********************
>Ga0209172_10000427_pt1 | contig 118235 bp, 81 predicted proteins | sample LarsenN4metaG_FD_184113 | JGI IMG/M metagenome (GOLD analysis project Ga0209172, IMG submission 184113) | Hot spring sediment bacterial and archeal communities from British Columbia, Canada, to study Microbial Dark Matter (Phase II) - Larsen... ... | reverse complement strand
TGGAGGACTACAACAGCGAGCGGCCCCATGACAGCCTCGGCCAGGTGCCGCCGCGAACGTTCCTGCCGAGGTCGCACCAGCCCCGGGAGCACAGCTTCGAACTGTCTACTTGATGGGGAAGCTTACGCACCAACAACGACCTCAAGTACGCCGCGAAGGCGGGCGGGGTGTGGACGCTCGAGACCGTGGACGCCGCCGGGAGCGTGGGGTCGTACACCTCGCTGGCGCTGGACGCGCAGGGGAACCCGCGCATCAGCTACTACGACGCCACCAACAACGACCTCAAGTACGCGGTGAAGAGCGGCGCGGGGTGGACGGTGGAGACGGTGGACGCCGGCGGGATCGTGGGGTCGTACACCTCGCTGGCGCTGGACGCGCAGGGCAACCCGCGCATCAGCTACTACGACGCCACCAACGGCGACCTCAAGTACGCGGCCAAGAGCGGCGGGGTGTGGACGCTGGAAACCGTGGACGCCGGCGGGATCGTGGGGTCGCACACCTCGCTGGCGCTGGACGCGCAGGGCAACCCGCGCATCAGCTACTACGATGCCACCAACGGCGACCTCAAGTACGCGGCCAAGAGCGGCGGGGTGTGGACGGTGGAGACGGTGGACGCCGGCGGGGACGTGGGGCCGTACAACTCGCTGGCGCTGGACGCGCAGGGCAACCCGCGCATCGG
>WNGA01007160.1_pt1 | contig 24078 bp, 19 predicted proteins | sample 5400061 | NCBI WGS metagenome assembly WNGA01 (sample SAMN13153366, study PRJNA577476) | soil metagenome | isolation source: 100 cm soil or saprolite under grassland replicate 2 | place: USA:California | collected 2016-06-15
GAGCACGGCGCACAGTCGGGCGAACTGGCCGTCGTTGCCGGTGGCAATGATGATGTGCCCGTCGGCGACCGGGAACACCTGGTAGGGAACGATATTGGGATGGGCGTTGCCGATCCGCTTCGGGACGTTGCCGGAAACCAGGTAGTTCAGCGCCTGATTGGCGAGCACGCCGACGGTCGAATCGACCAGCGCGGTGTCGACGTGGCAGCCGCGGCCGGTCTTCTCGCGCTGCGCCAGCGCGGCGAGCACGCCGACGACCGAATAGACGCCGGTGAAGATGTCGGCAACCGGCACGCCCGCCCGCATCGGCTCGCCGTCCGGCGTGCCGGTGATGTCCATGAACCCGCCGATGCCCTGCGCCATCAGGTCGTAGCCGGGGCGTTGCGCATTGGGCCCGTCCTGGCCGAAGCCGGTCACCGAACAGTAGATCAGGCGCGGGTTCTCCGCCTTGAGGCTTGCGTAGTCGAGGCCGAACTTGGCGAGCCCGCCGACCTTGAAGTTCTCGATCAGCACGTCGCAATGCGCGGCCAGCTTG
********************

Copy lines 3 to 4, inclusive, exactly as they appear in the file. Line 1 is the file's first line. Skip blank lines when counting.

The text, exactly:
>WNGA01007160.1_pt1 | contig 24078 bp, 19 predicted proteins | sample 5400061 | NCBI WGS metagenome assembly WNGA01 (sample SAMN13153366, study PRJNA577476) | soil metagenome | isolation source: 100 cm soil or saprolite under grassland replicate 2 | place: USA:California | collected 2016-06-15
GAGCACGGCGCACAGTCGGGCGAACTGGCCGTCGTTGCCGGTGGCAATGATGATGTGCCCGTCGGCGACCGGGAACACCTGGTAGGGAACGATATTGGGATGGGCGTTGCCGATCCGCTTCGGGACGTTGCCGGAAACCAGGTAGTTCAGCGCCTGATTGGCGAGCACGCCGACGGTCGAATCGACCAGCGCGGTGTCGACGTGGCAGCCGCGGCCGGTCTTCTCGCGCTGCGCCAGCGCGGCGAGCACGCCGACGACCGAATAGACGCCGGTGAAGATGTCGGCAACCGGCACGCCCGCCCGCATCGGCTCGCCGTCCGGCGTGCCGGTGATGTCCATGAACCCGCCGATGCCCTGCGCCATCAGGTCGTAGCCGGGGCGTTGCGCATTGGGCCCGTCCTGGCCGAAGCCGGTCACCGAACAGTAGATCAGGCGCGGGTTCTCCGCCTTGAGGCTTGCGTAGTCGAGGCCGAACTTGGCGAGCCCGCCGACCTTGAAGTTCTCGATCAGCACGTCGCAATGCGCGGCCAGCTTG